a : not easily pulled apart
b : tending to adhere or cling especially to another substance
c : persistent in maintaining, adhering to, or seeking something valued or desired
Yes, indeed a great word. The first time I heard a varient of this word was when an ex IBM rep told me I was very tenacious. What she really meant was I was a pain in the behind. But she said it so eloquently. Even though I am very well read, I had to go look up the word and my co-worker said, “you know, she said that because you just won’t let her push you off. You want an answer.”
Ah ha. Light bulb appears above head. And indeed I was being tenacious and wanting an answer. Because my boss at the time wanted one as well. So the question then becomes one of when is it ok to have tenacity and be tenacious and when does it equate to being a royal pain in the posterior.
To this very day (the event noted above happended well over 20 years ago), I am still full of tenacity. If I believe strongly in something, I am like a pit bull and do not waiver. I will listen to good reasons to change my mind – and yes – I actually do change my mind once in a while. But when I feel strongly that we need to move in a certain direction, or do a certain process, or follow a certain procedure, I will stick to my guns. Because I have agonized over the decision and have already come to the conclusion that it is the right way to go.
If someone wants something badly, then one must always be tenacious. We just need to do it gracefully or diplomatically. And that becomes a great idea for a blog article. And here we are. So, how does one be tenacious yet polite? How does one make it clear that this is where they stand and this is what they desire and this is how things are going to be. And still keep the peace?
Well, that’s it. Sometimes you will ruffle feathers. Sometimes you will go against the tide sticking to your guns and wishes. That is when diplomacy comes into play. It is an art to make someone understand and believe that an idea, however unpopular, is the right way to go. We see this a lot in our business. A lot of sales reps are very unenthusiastic when it comes to recording what they have done, whom they have met, who they are going to see and what they will want. But management has said they need to do this. Management is being tenacious in trying to keep a handle on where sales are headed (or not headed, which is really the crux of the issue). This where one does a dance convincing sales reps this is a GREAT idea. It will keep them on track. They will become the world’s greatest salespeople. Well, that might be stretching it a bit. But you get the idea. Someone like us acts as the middle men keeping management happy on one side and sales reps enthusiastic on the other side.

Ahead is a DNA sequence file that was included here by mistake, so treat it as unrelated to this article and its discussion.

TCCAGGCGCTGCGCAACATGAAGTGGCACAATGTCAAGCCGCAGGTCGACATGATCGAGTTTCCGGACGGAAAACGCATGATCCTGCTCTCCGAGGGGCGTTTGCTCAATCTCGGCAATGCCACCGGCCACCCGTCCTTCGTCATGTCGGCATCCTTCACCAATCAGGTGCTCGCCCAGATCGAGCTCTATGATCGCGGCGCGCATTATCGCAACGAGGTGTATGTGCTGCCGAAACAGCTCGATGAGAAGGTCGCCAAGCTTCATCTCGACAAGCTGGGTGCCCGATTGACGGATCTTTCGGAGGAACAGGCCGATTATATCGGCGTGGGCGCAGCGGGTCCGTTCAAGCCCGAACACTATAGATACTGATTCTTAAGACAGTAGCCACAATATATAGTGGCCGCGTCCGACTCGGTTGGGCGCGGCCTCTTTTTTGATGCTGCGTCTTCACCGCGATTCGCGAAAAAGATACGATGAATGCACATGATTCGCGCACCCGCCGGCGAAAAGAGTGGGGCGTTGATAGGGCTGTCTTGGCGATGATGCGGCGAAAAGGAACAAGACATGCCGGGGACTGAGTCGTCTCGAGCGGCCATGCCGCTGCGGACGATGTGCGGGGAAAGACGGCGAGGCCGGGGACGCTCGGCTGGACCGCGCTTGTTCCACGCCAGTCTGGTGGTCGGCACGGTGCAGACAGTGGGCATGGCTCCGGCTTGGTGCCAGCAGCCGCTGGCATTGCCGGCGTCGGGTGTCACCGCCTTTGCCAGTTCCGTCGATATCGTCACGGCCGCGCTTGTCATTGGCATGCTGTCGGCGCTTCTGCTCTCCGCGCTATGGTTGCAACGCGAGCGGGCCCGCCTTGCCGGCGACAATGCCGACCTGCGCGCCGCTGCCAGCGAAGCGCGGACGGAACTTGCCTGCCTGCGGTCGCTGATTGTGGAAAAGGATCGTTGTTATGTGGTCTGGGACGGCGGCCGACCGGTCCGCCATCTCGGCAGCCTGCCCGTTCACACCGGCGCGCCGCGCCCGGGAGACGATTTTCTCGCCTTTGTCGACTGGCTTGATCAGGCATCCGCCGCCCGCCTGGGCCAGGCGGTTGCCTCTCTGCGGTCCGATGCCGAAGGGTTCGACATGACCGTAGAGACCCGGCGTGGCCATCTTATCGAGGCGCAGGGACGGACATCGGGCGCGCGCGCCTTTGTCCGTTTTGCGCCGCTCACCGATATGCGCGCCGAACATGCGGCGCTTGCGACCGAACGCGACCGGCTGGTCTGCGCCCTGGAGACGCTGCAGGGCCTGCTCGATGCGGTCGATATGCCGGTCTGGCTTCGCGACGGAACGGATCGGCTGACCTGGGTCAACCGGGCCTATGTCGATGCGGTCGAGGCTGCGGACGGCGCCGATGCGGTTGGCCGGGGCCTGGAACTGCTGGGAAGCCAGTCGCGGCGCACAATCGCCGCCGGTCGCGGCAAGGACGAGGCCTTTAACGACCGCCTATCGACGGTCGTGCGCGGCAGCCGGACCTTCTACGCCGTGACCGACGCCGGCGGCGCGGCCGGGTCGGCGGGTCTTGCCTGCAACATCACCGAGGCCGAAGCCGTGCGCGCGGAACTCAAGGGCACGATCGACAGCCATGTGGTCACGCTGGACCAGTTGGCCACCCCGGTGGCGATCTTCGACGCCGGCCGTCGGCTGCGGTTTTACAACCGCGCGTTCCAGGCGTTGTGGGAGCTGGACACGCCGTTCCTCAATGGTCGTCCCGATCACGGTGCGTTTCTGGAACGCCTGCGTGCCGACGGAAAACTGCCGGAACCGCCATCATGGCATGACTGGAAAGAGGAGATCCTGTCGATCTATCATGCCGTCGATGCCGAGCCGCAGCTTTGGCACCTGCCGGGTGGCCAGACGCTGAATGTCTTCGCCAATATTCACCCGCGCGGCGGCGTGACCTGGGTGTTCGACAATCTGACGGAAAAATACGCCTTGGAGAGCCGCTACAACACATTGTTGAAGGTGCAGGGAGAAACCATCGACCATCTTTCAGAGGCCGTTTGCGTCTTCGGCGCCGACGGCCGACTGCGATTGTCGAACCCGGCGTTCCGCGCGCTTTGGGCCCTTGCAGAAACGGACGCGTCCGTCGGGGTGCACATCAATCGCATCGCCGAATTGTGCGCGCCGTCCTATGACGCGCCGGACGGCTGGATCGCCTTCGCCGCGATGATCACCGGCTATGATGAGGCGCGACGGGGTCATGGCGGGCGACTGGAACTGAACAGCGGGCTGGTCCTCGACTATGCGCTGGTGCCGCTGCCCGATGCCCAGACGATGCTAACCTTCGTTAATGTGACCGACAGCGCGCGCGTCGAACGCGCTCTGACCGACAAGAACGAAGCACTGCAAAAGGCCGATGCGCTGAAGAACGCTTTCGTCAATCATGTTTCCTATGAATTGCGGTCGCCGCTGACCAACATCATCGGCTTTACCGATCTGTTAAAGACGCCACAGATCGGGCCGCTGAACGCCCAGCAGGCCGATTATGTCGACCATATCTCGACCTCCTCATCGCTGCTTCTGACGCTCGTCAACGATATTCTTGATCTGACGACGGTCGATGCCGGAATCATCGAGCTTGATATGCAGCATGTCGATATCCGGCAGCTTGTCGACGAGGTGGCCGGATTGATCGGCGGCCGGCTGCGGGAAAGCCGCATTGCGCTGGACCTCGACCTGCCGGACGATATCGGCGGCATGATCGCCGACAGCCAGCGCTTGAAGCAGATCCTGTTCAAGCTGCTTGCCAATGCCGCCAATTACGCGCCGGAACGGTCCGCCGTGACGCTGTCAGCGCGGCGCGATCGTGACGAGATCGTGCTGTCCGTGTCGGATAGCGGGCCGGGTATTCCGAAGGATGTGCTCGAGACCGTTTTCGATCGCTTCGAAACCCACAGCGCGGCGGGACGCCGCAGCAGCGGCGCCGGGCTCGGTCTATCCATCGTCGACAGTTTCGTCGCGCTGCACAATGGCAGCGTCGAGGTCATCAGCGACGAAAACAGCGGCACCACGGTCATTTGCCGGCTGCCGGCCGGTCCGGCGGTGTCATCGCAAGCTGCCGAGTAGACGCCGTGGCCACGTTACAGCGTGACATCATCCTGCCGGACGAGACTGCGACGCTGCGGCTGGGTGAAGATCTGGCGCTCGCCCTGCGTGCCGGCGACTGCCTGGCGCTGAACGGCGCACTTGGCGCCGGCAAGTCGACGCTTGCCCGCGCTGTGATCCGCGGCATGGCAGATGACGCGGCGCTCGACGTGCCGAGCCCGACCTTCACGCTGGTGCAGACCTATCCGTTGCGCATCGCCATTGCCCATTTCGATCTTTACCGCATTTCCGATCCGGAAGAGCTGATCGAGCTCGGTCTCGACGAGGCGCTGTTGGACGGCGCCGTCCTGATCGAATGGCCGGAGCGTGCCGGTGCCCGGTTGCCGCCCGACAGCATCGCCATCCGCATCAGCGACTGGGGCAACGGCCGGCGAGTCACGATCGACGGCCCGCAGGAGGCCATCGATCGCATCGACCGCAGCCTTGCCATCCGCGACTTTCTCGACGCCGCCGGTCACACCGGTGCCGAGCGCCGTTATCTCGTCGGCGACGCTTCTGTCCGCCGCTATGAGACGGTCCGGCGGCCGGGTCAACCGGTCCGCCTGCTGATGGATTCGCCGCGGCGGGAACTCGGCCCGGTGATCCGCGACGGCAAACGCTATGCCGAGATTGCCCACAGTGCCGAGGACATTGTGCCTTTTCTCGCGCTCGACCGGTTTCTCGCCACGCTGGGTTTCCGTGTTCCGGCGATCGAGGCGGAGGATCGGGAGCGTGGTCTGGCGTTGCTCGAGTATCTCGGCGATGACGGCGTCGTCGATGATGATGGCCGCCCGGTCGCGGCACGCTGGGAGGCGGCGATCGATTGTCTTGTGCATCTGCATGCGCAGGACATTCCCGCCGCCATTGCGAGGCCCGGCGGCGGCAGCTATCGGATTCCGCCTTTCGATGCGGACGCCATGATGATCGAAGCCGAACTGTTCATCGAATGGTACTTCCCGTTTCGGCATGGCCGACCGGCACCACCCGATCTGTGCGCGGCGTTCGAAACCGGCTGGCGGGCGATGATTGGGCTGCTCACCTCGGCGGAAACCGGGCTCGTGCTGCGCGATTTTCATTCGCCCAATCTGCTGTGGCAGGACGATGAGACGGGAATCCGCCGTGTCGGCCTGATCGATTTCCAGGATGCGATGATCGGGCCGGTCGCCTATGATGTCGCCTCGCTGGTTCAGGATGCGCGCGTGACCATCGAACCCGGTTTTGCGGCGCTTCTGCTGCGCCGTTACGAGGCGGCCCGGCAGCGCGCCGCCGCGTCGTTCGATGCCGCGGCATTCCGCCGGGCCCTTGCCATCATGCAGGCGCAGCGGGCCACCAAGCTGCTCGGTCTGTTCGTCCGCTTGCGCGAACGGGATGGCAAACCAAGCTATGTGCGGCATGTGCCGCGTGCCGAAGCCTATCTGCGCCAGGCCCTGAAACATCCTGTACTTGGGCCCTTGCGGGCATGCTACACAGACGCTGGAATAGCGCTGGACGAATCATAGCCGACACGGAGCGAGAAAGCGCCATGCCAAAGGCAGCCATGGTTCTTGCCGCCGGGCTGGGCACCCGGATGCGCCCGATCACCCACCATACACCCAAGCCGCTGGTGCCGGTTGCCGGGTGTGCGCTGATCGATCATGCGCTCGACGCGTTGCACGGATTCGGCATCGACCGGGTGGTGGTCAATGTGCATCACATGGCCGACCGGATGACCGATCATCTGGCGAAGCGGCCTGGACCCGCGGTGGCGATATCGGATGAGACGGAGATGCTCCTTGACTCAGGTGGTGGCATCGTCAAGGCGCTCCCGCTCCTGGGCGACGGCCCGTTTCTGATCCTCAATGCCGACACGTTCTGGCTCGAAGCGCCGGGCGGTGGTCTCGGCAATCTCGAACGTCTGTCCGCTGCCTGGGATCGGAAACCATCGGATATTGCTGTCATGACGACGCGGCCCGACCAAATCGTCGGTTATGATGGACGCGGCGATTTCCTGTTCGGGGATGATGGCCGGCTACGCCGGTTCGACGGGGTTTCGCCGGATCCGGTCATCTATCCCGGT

We need to use those same techniques in our own world. And that’s where it gets fun. How many people actually follow their own guidance to their customers? It is the Shoemakers children syndrome. But the sage advice we give to our customers needs to be turned on our businesses.
If an idea is the right way to go, then we need to stick to our guns. No excuses. No alternatives. We all walk the same walk. Even the boss. And at some point, not everyone is allowed to be tenacious. One person needs to be the head “tenacious person” and be the final answer. We watch some companies work like a committee and get stuck in analysis paralysis because someone won’t stick a stake in the ground and say “this is it – this is what we are going to do.” Period. Tenacity.
Such a great word. And it was my inspiration for my blog this week. I asked a couple of people for ideas because I had writers block. Then events around me gave me the inspiration. In fact, I do believe I tweeted that very thing a few weeks ago. Let every day life be your inspiration for tweets and blogs. Inspiration, not perspiration. And stick to your guns. Be tenacious. Such a neat word.